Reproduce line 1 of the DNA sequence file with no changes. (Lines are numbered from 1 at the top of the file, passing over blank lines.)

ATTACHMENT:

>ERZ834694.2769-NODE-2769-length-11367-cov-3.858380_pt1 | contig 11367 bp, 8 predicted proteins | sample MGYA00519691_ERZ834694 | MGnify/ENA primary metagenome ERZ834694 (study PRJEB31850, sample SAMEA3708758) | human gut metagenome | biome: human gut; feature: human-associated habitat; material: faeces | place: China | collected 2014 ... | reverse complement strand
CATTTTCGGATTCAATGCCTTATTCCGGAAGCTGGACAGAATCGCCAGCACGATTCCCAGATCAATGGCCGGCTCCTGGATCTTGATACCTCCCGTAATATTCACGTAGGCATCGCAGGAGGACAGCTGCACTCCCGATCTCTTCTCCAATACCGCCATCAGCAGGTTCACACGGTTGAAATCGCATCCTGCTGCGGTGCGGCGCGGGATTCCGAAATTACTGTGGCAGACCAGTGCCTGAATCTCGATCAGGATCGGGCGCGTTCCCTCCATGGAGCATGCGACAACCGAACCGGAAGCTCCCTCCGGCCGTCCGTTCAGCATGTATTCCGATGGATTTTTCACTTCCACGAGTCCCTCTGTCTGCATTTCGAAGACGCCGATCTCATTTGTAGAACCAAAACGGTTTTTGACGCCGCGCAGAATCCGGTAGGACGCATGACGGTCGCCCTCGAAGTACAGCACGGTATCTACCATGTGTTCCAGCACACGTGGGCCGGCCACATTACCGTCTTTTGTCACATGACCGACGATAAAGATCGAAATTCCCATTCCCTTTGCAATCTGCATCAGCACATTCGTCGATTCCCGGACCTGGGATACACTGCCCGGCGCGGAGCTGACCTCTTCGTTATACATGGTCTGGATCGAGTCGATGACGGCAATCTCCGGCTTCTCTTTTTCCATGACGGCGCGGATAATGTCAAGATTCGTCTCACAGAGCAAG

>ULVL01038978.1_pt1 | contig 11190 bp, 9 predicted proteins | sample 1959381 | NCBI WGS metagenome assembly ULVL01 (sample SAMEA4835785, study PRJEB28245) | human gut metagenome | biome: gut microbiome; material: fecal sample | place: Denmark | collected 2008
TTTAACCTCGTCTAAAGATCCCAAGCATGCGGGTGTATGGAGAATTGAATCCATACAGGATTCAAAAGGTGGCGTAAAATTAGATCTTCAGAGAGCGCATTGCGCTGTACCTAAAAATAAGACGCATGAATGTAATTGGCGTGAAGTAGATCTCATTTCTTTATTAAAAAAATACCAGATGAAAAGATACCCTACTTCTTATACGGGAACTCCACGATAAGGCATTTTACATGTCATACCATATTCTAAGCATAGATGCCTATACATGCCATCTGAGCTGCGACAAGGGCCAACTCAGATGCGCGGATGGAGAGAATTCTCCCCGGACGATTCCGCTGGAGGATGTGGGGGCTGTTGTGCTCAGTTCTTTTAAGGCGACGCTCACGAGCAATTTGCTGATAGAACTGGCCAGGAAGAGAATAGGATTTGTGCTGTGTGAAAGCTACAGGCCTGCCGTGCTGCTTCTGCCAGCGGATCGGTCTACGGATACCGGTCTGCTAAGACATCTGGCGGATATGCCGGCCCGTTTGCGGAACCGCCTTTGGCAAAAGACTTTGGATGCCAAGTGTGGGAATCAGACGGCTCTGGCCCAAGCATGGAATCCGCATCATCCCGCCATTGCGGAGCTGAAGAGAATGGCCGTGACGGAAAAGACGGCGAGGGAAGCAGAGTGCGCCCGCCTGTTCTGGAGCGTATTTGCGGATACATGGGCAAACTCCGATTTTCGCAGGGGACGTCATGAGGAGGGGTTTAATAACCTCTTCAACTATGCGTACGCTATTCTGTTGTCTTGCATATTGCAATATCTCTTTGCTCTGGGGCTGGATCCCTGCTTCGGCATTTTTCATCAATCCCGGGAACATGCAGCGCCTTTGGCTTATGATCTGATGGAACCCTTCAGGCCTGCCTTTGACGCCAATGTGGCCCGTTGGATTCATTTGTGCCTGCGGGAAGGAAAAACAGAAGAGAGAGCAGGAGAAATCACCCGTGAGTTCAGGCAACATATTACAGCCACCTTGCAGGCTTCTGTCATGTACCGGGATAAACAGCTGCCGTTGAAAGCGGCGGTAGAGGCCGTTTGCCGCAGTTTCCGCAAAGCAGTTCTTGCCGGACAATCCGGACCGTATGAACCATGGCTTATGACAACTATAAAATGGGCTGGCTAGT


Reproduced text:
>ERZ834694.2769-NODE-2769-length-11367-cov-3.858380_pt1 | contig 11367 bp, 8 predicted proteins | sample MGYA00519691_ERZ834694 | MGnify/ENA primary metagenome ERZ834694 (study PRJEB31850, sample SAMEA3708758) | human gut metagenome | biome: human gut; feature: human-associated habitat; material: faeces | place: China | collected 2014 ... | reverse complement strand